I never thought of God as my father, cleaning up my sin as moms clean up the poop, vomit and so on. Makes me understand how much he want to forgive and cleanse us from our sin. I’ll be pondering this for some time.

    powerful post. Love the picture at the top!
    and Hannah, Vicks?? why have I never heard about that!!!

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    • Thank you for reading, Marcy! I love your comment!!

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  12. Yep, I can totally relate. There is nothing that can prepare you for the many challenges of parenting. I’m so grateful for my Abba Father who cleans up my messes and washes me clean.

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    • Elan, Isn’t He amazing? I love that He accepts us, even in our darkest and messiest sin. Thank you for reading!

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  13. Yes, oh my goodness, this was me yesterday Dana. I was losing it. I think I even muttered a normally not said word under my breath. It wasn’t the 2 really bad ones, but still. Yes! God does come to our rescue in these moments. I praise him for that. I need him. Thank you for your encouraging reminder. You bless us all through the #RaRalinkup. Love your words.

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    • Oh, Kelly, I’m so sorry!! What I love is that God loves us even in our worst moments. I pray that your household is down the road to health and that YOU stay healthy and strong as well! #RaRa

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  14. Dana A little niece that visited often would say, “My throat hurts.” When I heard that I knew it was time to run!! Love this “God isn’t afraid of gross.” He is the perfect mom and dad!

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    • Isn’t that fantastic!!! Thanks for reading, Carmen!

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  15. Oh. My. Goodness! I laughed out loud, quite literally, a few times reading the beginning of this post. I think any mommy (or daddy) can identify with the pee, poop, and puke stories. I love the way you relate it back to trying to do things in our own strength and understanding instead of running to our Heavenly Daddy for help. Such a great post! Thank you for sharing, Dana.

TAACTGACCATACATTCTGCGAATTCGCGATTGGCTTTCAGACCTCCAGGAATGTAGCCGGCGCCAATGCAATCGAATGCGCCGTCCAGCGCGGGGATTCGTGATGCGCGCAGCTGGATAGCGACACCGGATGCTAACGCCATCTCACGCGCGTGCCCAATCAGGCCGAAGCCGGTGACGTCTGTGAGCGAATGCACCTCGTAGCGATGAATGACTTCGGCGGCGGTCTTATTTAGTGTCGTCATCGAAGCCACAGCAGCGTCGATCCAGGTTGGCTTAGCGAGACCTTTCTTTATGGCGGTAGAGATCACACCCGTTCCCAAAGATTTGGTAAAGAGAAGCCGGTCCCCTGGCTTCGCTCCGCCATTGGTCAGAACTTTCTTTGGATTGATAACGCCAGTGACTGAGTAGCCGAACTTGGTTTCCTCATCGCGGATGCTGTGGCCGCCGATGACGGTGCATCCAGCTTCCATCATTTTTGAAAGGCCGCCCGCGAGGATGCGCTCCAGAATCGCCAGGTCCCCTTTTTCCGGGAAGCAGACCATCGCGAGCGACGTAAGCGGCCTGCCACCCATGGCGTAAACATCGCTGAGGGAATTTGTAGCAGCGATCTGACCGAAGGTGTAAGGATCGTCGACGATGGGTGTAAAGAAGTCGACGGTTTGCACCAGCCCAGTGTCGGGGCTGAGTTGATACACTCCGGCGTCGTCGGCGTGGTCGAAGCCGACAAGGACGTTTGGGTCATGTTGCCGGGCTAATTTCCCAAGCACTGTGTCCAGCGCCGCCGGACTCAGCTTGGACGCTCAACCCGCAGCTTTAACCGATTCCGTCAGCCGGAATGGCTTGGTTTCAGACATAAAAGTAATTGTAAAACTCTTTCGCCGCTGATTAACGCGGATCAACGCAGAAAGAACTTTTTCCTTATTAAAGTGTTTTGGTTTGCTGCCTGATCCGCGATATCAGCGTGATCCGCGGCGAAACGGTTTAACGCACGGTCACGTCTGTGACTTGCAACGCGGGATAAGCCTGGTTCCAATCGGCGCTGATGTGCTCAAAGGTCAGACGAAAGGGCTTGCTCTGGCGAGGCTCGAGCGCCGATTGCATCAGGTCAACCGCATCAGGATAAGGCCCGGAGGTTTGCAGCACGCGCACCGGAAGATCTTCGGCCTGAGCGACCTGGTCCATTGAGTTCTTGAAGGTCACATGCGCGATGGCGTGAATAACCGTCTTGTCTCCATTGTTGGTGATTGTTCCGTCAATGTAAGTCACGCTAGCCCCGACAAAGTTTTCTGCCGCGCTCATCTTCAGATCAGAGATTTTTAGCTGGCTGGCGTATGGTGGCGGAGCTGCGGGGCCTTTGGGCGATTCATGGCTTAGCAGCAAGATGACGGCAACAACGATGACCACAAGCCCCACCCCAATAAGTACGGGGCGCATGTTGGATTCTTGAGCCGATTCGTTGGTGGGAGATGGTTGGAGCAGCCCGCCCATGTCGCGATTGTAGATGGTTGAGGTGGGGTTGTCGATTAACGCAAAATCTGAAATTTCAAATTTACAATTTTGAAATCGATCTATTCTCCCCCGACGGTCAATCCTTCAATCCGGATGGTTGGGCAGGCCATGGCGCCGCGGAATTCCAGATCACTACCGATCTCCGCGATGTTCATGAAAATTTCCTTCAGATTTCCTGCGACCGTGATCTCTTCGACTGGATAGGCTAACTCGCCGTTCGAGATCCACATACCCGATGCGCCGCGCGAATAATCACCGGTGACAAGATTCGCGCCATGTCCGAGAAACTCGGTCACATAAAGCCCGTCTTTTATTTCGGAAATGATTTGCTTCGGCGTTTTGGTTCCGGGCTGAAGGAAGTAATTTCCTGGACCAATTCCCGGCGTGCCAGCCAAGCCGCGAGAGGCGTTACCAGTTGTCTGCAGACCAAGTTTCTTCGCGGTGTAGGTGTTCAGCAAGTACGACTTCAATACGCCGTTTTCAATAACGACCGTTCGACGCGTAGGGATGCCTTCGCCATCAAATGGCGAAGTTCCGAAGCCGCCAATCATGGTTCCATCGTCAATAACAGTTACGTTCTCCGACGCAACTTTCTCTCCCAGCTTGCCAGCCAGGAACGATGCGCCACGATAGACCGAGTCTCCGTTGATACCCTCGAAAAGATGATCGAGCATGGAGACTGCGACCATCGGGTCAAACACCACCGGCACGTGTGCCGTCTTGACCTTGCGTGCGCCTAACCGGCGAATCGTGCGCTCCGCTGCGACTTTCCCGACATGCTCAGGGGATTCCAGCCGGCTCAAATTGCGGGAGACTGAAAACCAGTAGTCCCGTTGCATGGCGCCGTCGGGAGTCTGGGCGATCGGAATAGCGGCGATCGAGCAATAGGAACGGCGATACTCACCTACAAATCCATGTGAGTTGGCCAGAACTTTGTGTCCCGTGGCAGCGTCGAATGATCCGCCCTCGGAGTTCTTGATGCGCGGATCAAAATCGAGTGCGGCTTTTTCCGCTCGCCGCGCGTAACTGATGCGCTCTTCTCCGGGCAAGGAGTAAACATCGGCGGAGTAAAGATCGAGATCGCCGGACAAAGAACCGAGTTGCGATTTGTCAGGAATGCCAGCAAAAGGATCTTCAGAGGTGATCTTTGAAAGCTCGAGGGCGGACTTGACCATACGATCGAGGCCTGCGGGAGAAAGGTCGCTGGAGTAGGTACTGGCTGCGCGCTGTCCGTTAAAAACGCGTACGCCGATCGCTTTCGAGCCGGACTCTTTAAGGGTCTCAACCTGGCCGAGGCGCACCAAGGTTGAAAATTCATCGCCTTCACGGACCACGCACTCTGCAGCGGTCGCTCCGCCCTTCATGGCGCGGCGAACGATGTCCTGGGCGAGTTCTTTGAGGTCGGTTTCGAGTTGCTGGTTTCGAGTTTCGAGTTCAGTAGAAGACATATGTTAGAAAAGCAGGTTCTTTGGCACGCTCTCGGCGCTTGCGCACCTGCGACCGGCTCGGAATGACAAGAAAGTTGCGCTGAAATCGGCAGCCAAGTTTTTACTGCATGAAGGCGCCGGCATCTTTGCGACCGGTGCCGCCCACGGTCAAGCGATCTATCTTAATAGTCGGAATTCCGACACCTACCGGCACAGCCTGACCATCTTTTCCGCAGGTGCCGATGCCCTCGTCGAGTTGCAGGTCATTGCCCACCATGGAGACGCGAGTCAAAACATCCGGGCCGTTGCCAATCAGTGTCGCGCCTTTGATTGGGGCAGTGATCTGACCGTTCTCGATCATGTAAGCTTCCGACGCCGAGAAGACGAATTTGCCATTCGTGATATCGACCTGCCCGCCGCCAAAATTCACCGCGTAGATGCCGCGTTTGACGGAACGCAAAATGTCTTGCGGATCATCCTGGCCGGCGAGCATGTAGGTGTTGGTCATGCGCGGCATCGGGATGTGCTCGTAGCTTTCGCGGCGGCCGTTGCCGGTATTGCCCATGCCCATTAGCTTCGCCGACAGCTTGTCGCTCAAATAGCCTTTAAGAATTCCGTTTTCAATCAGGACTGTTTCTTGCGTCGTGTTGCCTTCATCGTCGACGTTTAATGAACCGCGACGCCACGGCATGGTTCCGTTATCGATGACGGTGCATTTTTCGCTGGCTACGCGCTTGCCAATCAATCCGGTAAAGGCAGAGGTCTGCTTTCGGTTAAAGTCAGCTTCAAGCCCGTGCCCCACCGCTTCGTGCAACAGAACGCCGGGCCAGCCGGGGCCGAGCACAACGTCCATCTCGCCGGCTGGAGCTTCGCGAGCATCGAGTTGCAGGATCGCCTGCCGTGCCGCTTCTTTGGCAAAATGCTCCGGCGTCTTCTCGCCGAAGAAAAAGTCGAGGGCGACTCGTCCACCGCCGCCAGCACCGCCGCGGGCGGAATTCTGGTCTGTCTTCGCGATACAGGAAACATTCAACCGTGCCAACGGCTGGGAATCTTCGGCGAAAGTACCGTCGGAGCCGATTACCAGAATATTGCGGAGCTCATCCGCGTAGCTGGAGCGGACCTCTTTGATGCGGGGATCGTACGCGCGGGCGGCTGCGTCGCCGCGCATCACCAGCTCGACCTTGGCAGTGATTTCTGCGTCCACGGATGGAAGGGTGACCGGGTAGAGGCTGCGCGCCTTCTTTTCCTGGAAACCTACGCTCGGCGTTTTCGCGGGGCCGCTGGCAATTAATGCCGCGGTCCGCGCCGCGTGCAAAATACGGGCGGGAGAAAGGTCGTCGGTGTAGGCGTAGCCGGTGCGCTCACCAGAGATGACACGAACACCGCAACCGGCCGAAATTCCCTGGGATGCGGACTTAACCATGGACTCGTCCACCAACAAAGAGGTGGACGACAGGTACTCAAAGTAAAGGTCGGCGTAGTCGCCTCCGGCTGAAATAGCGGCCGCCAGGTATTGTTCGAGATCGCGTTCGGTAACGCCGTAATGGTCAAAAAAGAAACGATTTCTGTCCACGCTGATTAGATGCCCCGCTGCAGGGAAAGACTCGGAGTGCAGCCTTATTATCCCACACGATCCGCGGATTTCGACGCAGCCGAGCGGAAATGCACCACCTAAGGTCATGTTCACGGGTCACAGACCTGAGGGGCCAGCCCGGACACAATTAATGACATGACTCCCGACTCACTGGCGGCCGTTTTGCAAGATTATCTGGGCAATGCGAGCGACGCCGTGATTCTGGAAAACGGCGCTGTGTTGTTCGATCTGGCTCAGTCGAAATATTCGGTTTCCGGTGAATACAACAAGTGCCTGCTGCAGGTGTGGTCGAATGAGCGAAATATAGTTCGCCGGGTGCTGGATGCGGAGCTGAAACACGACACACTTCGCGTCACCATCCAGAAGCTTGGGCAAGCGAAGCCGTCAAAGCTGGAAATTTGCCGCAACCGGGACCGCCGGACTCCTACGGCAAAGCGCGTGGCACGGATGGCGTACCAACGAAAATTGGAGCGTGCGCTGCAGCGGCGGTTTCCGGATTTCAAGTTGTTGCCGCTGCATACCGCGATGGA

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  16. He holds us close anyway and lets us cry as we ask for forgiveness.
    Yes ma’am, Dana. Stinky gross stuff and all. Thank you for joining the dance this week!

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  17. Loved your poop, pee and vomit stories…brought back lots of memories of my kids (now 5 and 8). Toe deep in puke, we are often shown deep spiritual truths. Perhaps because they are our weakest moments. May the Lord continue to show you His beautiful truths as you care for your children!

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    • Thank you, Amy!

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  18. oh my how I remember those days…or sort of don’t remember them. As your children age and grow up and out of the house, you sort of forget all that, and just remember the good. Those things become the funny stories that you all laugh over. I remember when my first was christened at only a few weeks old, and I was a new mommy, nervous because I’d never even held a baby before my own. I changed him right before we left, and as I was doing so, he peed all over my dress, then pooped as I was changing the diaper, then puked all over the pee-stained dress. I went to church like that. Then, he proceeded to scream during the ceremony, while the other baby there slept peacefully. The priest, who was like 90, said “Don’t you people have a bottle?” I very quietly told him that we didn’t use those, and he said, “Well didn’t you bring a pacifier?” Really, do you think that was foremost on my mind when I was running late in a pee and puke stained dress? To this day, 30 years later, every time I see one of my friends who was at that ceremony, he says in his old priest voice, “Didn’t you bring a pacifier?” Not so funny then; very funny now. I do love how you tied in the spiritual.

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    • What a story!! You are right: those are hard moments to go through, but we can laugh about them later. Thank you for sharing this story with me! I enjoyed it! Thanks for reading today!